By Aglaia Staff

Less than two weeks before the capital goes to polls for the all-important Assembly polls considered a semi-final of sorts before the general elections of 2014, challenger Aam Aadmi Party, pegged by every opinion poll as set to have a fantastic debut, received its bigest jolt yet following a sting operation that showed AAP leaders accepting funds without proper verification of the donors.

AAP convenor Arvind Kejriwal put up a brave face, saying the party expected “many more sting operations” and added that anybody found guilty upon examination of the footage from the sting operation would face action.


The sting operation, conducted by Media Sarkar, alleged that several leaders of AAP, who were contacted for their help in recovery of money from individuals and getting land deals done, readily agreed to extend their support in return of donations in cash to AAP. The video purportedly shows Ilmi telling a woman, who claims to be a representative of a company seeking AAP’s help to teach a lesson to a rival company, that the party would not do anything without valid and legal documents and evidence of wrongdoing. Later, Ilmi allegedly agreed to help and is shown in the video telling the reporter that the party does accept donations in cash. Sting operations were also done on other AAP candidates and members.

One of these is star campaigner Kumar Vishwas, a very close associate of Kejriwal. He is shown on camera telling a reporter posing as the representative of an event firm that he is willing to accept a cash donation. Vishwas later told CNN-IBN that there is nothing wrong in accepting Rs 50,000 in cash. As if the sting operations were not enough, Vishwas is also facing investigation in First Information Report filed under section 295 A (deliberate and malicious act to outrage religious feelings).

This was after over 250 people from the Valmiki community protested outside the Farsh Bazar Police Station in Delhi. The members of the valmiki samaj alleged that Vishwas had called Valmiki a ‘daaku’. That was not all. On Thursday, activist Shehzad Poonawalla — recently in the news for objecting to an advertisement on a real estate portal stating that a property was “not for Muslims” — also wrote to the Delhi Police and the National Commission for Minorities alleging that Vishwas had made offensive remarks mocking the ‘maatam; or mourning procession of Shia Muslims on Moharram.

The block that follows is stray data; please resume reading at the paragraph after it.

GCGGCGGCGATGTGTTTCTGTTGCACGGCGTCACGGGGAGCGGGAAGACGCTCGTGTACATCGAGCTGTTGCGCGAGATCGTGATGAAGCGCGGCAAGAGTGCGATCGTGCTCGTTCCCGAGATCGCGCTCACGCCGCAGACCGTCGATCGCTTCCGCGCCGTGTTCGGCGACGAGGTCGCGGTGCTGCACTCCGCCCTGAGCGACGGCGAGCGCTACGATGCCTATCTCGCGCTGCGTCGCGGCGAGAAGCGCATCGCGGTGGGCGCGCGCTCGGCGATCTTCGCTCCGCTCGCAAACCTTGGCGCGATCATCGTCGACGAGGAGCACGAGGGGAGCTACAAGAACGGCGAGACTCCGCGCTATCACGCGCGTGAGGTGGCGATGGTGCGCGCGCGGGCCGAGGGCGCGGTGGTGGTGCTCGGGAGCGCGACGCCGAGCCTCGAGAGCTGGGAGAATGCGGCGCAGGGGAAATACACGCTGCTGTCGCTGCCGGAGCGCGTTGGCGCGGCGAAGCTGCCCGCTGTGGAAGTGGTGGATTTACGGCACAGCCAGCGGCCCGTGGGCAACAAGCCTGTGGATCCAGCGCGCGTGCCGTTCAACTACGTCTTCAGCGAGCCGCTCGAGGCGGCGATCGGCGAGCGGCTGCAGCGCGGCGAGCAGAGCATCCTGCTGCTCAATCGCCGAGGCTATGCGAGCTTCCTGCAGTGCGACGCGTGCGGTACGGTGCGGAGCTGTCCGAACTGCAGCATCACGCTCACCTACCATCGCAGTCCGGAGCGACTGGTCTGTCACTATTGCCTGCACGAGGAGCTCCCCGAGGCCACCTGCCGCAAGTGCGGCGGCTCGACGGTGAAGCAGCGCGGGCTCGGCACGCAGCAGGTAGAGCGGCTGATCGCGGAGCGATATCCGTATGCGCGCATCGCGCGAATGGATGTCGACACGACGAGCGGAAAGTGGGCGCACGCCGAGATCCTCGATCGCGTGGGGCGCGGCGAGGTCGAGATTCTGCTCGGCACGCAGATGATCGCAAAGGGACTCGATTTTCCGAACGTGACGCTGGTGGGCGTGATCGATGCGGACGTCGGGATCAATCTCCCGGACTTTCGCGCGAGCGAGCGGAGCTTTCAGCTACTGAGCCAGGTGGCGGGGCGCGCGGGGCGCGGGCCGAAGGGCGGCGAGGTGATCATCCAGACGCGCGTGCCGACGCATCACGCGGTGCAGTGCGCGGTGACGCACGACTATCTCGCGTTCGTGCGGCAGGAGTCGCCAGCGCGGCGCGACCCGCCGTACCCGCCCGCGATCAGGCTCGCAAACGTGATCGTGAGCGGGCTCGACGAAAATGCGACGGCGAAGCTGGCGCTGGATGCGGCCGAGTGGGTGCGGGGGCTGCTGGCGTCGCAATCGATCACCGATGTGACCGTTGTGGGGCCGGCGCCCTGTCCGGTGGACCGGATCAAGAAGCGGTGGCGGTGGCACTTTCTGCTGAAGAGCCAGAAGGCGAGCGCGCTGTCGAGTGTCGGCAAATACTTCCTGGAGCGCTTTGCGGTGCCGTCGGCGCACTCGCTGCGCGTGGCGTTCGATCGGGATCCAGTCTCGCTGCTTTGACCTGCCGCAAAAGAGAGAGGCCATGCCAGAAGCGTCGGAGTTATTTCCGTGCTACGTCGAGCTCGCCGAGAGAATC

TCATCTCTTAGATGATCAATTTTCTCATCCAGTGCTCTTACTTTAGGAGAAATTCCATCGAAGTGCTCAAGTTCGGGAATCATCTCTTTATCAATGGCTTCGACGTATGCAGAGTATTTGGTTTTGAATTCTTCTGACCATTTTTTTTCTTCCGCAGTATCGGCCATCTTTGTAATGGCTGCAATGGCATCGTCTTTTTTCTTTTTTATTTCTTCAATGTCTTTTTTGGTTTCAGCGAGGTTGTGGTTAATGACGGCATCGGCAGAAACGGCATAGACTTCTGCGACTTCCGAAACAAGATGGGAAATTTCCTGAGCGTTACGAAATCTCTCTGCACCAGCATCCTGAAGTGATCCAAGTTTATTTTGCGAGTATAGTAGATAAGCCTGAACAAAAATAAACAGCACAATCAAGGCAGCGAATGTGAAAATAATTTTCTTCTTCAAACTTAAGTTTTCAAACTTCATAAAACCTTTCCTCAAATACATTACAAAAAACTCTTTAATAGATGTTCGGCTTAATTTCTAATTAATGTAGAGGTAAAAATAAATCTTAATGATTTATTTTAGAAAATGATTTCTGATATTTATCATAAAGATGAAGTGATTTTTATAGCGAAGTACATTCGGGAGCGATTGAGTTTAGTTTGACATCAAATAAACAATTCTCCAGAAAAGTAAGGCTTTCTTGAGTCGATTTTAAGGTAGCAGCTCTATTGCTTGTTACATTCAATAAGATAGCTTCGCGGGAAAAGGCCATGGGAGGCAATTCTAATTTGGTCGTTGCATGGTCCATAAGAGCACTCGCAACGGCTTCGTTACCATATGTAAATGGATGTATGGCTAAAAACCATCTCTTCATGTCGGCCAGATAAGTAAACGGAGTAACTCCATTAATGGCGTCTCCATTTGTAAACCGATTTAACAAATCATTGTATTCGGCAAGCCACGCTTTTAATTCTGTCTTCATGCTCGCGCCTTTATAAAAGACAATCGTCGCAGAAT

Poonawalla’s complaint, with a video attached, said Vishwas, a member of the National Executive of the Aam Aadmi Party, had made a joke about a Moharram procession. In his complaint, Poonawalla has said Vishwas also “implies through imputation and innuendo that the mourners are backward and uneducated”. Poonawalla has sought an FIR against Vishwas and action from the Election Commission of India. In an open letter to Kejriwal, Poonawalla asks if the party supports Kumar Vishwas’s statements. “Would you and your party be ready to tender an unconditional apology to the Muslims especially Shias who have felt extremely hurt by these remarks?” he asked. The response from AAP to the sting operations has been on expected lines — the party spokespersons called it a conspiracy, then followed it up with promises of action.

On a debate on Times Now, AAP leader Yogendra Yadav said, while admitting that the motive of those making the allegations cannot be reason to discredit the allegations themselves, “Let the truth trump — that is good for India.”

That was perhaps the first indication that the AAP was on the back foot, just days after announcing a lofty set of poll promises panned as too ambitious and possibly impossible to bankroll. In a further setback,the party’s National Council member Surajeet Dasgupta resigned following the sting operation. According to this report, he cited lack of inner party democracy. That AAP candidates are caught on television allegedly stating that it is possible to use donor funds without identifying donors flies in the face of the AAP’s own contentions that it has a strictly managed policy of issuing receipts and also identifying donors on its website.

After a long meeting of party leaders on Thursday evening, Ilmi offered to resign while claiming that she had done no wrong, even as the party sought 24 hours to seek the raw footage of the sting operation and examine it carefully. But the damage may have been done. “The accusations could damage the party’s credibility, given the high standards it has set for itself,” said a report in The Economic Times.

The AAP also issued a statement citing the string of allegations they have been subjected to in recent days. But, as Yadav said, irrespective of the motive or the source of the allegations, for a party that has made transparency and fight against corruption its main plank, the allegations and their timing could prove to be a too heavy burden.




 How A Sting Operation Dents AAPs Run In Delhi
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